måndagen den 7:e april 2014

Dynamic forms - with a keep it simple approach

Wouldn't it be cool if editors just could drag-and-drop input fields and rearrange the design of forms in EPiServer? I can almost hear you say: XForms. Yes, I've heard about it. I have written a fair amount of code using the good ol' built in EPiServer feature. I have even succeeded in taming the XForm Beast to obey the simple rules of MVC (with help from you great bloggers out there). But that is a different story.

What about the forms that need other features than the ones provided by EPiServer XForms?

An example scenario:
We want to collect user input by using a web based form. The input data should be passed on to a back end system for processing, and should not be stored in the EPiServer database at all. Additionally, the editors want to create different campaign pages with different forms. The editors want to A/B test the campaign pages - to learn how to reshape and adjust the form to maximize conversion rates. Can this be done with EPiServer?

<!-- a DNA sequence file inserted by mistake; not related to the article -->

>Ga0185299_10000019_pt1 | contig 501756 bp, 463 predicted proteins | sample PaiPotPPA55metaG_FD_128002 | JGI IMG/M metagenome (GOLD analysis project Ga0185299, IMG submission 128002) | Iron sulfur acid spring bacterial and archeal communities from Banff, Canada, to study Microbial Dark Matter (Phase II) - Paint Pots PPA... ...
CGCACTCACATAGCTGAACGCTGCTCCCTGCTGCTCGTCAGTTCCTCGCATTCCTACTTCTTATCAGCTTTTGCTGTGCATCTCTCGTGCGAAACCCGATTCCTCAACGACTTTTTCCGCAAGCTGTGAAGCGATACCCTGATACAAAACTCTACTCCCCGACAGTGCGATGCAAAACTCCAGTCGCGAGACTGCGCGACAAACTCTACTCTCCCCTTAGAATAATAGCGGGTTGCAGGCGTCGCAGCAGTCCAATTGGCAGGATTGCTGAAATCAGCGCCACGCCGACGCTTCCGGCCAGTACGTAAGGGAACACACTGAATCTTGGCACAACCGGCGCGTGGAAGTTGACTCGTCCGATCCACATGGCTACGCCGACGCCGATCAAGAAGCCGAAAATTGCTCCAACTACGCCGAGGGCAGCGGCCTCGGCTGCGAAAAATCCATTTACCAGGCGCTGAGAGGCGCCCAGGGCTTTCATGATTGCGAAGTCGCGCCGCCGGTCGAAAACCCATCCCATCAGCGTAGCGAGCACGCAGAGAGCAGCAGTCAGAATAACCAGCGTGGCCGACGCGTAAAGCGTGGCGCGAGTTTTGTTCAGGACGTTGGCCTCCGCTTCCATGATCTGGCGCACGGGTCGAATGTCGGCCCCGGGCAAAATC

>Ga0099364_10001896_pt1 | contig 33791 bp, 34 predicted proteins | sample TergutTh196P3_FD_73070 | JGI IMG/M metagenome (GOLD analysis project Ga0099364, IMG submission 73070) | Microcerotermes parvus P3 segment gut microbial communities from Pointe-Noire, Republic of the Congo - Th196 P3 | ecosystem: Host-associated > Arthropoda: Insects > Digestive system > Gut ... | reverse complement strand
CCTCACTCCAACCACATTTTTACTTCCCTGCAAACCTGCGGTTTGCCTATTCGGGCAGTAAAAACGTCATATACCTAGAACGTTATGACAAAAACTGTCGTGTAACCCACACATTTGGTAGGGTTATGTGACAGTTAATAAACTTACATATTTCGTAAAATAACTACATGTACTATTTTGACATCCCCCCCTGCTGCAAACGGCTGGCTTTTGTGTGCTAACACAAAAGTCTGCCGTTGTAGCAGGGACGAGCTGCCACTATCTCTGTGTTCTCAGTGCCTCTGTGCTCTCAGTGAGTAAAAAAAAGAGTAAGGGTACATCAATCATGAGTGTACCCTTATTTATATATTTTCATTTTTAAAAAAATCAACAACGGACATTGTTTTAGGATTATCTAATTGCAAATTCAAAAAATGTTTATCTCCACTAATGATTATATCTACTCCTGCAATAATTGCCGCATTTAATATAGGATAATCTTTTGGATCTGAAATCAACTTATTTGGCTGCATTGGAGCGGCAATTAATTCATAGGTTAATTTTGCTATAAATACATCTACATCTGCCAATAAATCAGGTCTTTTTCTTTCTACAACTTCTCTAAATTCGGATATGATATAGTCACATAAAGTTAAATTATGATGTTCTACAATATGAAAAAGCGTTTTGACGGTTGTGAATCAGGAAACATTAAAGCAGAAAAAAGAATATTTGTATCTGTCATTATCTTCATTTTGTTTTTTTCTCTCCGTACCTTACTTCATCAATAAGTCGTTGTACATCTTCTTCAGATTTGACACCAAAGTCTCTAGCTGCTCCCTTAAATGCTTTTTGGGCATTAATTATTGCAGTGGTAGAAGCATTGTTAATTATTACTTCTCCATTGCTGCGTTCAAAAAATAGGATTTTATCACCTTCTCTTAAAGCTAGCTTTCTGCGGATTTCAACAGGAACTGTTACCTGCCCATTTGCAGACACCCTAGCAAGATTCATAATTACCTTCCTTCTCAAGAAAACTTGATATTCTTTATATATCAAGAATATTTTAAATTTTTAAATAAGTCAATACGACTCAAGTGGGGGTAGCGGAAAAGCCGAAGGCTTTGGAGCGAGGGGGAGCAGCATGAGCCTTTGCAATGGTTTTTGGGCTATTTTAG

Here's a simple solution: blocks.
(check out the full example at GitHub)

The Input Block
Let's write a block type that can be used in forms all over the site. Instances of the block type will behave in different ways, when used in different contexts. To succeed with that, each instance of the block type need to have really good answers to some existential questions:

What am I?

Where do I belong?

How should I act in public?

The answers come in the form of categories. It doesn't have to be like that, It's just me. I think categories are cool. They remind me of twitter hash tags (I think twitter hash tags are cool too).


What am I? (Field) Where do I belong? (Group) How should I act? (Behaviour)


This instance is a "first name" input field, existing in a "user" context,
with user input set to required.


The View
Now we have the answers to the deep questions asked earlier and can write the user interface. 


The example code has some convenience methods, 
such as generating the input field name based on the categories.


Html output generated with data from the model (the block type).
A server side regular expression pattern is also passed on to the client.


The Validation
What about validation? Dynamic forms are by nature quite unpredictable. But we know about the behaviour of the individual block, and can use that knowledge to write both custom client and server validation. In this example I am using the Zurb Foundation Abide framework to perform client script validation. 


Custom validator added to the Abide framework, 
specialized in validating first name input fields. 
The name of the validator is the value of the selected subcategory for "Field".

"David" is valid. Nice to know.